The Relevant Life policy benefits from the “wholly and exclusive” guidelines. For the layman, there’s a level of ambiguity concerning its statute. As such, we cannot earmark the premium as 100% definitive.
Insurers take the stance that the policy becomes “wholly and exclusively” a business transaction. That’s on the proviso that you can prove the policy contributes to the employee’s payment package.
Relevant Life is also quite a new acquisition for the insurance market. There’s little guidance in existing HMRC manuals to add clarification for accountants, either.
As a result, the taxman views Relevant Life policies as registered schemes. The associated premiums they categorise as pension payments.
HMRC guidance for keyman/person cover only hints at what we can deduct. Their documentation deals with insurance deductions for employees and key personnel. It tackles the issue in a one-dimensial way, from the company perspective only.
But what that manual does do is point us in the right direction with “benefits paid direct to employees”. The guidance there documents much of HMRC’s guidance for pensions. Incorporated therein is a separate manual for company directors’ and shareholders’ contributions.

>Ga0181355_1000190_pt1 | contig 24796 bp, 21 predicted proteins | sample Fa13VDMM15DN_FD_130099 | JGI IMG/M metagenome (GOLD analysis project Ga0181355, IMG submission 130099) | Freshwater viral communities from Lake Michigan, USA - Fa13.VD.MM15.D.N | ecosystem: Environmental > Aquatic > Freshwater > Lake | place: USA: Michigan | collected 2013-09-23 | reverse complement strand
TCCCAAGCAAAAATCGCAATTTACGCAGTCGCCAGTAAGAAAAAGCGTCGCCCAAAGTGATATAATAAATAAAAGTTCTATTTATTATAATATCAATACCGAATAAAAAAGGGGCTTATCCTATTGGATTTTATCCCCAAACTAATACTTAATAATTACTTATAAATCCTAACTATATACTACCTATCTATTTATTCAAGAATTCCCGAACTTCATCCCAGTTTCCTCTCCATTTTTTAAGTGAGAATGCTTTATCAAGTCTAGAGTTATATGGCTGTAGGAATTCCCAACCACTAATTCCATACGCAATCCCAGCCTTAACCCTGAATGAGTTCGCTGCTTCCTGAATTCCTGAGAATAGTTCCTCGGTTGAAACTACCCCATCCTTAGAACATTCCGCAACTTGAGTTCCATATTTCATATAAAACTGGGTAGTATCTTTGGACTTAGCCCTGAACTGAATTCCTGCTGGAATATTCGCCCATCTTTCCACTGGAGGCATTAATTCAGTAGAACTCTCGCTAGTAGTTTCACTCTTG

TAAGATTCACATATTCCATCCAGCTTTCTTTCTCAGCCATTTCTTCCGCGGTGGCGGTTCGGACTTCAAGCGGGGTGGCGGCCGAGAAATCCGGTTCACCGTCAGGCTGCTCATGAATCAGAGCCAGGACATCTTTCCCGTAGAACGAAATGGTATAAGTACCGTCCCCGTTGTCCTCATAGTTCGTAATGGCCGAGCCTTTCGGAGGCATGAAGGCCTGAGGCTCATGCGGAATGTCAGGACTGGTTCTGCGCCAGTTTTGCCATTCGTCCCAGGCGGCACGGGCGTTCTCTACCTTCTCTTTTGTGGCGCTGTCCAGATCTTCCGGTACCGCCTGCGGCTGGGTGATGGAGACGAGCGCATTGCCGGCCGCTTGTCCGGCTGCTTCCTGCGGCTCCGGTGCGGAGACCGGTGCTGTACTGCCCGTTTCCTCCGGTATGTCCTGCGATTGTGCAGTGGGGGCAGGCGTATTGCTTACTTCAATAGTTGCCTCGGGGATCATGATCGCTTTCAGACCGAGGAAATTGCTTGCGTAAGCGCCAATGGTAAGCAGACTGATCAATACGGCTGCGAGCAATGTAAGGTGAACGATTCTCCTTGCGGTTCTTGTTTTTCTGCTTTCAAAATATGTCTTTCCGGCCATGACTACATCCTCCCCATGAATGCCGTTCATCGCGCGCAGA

The result is that enlightened accountants to whom we speak claim relief on the basis that:
- it’s a legitimate part of the remuneration, the same as pension contributions;
- it’s unlikely HMRC would ever investigate to this minutia level to take you to task.
The Sum Assured
The final surmountable barrier is the sum assured and how it doesn’t attract tax. But this is more easily explained and in a language that both accountants and the layman will understand.
The trust nominated at the policy’s inception pays out benefits on Relevant Life policies. Said benefits go directly to the beneficiaries. As such, the company faces no tax liability.
The beneficiaries aren’t liable for income tax either. That is unless the arrangement somehow breaches the legal requirements.
But you can’t create the policy without nominating an appropriate trust. Thus, the legal boundaries must be upheld to even get the ball rolling.
A combination of many factors brings this cover home to roost. It offers a way for company directors and contractors to save on their tax bill during their lifetime.
Moreover, Relevant Life protects the small business owner’s loved ones should the worst happen. So whatever the road may bring, plow on knowing you’re covered for life!
Author: John Yerou
John Yerou is a pioneer of contractor mortgages and owner and founder of Freelancer Financials, Contractor Mortgages®, C&F Mortgages and Self Employed Mortgages, trading styles and brands of the award-winning Mortgage Quest Ltd.